breeds in the Seaward Kaikoura Range, north-east South Island, New Zealand
. The population comprises two main colonies (Kowhai Valley and Shearwater Stream), sited 10-18 km inland. These were estimated to consist of c.125,000 and c.10,000 pairs (Sherley 1992), but reworking of the original data indicated c.94,000 pairs is more accurate (Taylor 2000). More recently Sommer et al.
(2009) reported 106,000 pairs at Kowhai and 8,000 pairs at Shearwater Stream. The total population is estimated to number 300,000-350,000 individuals (Brooke 2004). Numbers and distribution within the Kaikoura Ranges have decreased, with 8 of 10 known colonies having been extirpated this century (Cuthbert 1999). Six out of eight colonies discovered in the high Kaikoura mountains were extirpated by pigs, and feral pigs remain a potential threat the remaining two colonies (Harrow 2009). Since the rapid extirpation of colonies was detected, work has been underway to establish a third population on the Kaikoura peninsula through the translocation of 290 chicks (Anon 2007, Ombler 2010), and predator-proof fencing was introduced in 2010. Individuals have been returning since 2008 (Ombler 2010). For many years this species has been considered to be in a long-term decline (Sherley 1992, Heather and Robertson 1997), but a major study has indicated that the population was stable from at least 1990-2000 (Taylor 2000). Recent evidence even points to a long-term increase in the population for the Kowhai Valley, at an annual rate of 1.7% over the last 20 years, based on burrow density (Sommer et al.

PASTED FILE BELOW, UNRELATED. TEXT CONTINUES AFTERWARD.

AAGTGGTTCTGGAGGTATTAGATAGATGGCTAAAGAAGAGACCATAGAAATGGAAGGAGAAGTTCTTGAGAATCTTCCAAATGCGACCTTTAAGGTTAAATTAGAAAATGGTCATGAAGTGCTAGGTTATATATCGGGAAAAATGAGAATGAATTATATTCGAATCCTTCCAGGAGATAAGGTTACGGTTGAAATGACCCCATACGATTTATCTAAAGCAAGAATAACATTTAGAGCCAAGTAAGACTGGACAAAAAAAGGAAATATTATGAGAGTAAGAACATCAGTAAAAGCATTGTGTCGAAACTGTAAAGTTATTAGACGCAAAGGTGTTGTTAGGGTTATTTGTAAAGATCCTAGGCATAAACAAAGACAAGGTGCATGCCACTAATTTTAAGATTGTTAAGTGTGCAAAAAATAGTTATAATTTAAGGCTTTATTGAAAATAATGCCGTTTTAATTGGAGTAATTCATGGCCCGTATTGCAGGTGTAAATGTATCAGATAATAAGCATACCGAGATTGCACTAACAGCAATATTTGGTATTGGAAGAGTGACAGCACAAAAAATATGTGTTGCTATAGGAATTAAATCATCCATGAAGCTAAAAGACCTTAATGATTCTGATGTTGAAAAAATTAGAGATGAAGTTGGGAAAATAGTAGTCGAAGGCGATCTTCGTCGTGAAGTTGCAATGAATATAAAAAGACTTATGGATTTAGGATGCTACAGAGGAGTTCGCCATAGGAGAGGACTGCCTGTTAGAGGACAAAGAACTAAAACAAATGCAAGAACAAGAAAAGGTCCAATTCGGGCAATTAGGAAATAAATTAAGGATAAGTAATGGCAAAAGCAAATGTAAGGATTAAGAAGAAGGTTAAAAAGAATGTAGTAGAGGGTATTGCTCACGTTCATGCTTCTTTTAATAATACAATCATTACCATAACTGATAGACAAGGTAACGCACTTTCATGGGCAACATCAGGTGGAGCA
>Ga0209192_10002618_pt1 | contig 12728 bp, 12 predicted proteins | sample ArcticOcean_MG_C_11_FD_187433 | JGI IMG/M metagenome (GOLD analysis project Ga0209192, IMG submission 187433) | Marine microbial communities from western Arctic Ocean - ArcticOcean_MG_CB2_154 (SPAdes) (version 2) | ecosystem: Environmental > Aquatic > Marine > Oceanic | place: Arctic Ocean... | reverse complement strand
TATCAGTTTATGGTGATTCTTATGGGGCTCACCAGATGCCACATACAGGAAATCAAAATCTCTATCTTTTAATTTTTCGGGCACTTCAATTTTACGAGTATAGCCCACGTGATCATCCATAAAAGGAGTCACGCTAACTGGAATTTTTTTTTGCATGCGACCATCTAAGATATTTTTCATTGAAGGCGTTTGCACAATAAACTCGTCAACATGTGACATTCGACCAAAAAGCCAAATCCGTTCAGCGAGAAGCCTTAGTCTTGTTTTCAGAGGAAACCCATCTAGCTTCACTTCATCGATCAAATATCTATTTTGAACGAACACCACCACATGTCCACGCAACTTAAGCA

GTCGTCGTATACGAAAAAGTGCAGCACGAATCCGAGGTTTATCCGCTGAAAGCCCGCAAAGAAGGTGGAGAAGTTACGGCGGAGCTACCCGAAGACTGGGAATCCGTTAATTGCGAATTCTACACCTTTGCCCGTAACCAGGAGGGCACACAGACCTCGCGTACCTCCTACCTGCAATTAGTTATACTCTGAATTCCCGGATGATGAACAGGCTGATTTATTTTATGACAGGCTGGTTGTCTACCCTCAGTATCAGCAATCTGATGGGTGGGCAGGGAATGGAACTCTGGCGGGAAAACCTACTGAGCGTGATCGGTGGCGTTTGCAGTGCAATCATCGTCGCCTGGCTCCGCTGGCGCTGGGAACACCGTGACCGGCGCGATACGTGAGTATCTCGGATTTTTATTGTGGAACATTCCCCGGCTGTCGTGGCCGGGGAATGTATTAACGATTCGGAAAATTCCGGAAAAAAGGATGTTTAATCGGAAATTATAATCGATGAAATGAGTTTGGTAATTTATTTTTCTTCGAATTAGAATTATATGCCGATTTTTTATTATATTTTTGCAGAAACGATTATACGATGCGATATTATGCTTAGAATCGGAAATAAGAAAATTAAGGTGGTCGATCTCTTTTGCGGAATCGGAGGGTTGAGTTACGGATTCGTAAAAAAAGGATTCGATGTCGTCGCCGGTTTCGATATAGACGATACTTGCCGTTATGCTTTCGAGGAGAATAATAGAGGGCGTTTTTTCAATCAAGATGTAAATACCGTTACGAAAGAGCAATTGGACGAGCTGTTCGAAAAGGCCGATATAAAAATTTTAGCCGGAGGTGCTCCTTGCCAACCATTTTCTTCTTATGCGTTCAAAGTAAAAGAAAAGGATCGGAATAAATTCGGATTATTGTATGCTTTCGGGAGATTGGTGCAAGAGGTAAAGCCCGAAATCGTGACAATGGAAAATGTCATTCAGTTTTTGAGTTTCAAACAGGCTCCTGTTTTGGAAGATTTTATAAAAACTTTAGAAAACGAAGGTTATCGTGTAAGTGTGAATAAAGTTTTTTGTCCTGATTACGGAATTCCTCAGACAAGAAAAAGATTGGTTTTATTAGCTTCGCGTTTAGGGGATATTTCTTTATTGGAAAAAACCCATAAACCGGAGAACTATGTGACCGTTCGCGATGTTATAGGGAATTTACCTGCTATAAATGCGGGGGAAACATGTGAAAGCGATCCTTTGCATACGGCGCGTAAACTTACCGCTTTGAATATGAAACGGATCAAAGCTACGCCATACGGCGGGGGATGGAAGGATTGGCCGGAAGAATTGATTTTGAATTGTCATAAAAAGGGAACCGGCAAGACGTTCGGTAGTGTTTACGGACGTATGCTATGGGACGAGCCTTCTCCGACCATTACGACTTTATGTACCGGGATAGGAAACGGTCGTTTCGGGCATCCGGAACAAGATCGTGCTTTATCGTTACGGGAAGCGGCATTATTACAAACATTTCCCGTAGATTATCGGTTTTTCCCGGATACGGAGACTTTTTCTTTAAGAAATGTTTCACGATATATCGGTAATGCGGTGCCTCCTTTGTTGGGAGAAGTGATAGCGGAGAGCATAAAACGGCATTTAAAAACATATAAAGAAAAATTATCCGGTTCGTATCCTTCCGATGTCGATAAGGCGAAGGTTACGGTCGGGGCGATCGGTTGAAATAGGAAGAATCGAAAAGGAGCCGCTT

2009). In the non-breeding season birds migrate to waters off southern, western and north-western Australia (Heather and Robertson 1997). Rights Holder
: International Union for Conservation of Nature and Natural ResourcesBibliographic Citation
: BirdLife International 2012. Puffinus huttoni
. In: IUCN 2014 . IUCN Red List of Threatened Species. Version 2014.1 . <www.iucnredlist.org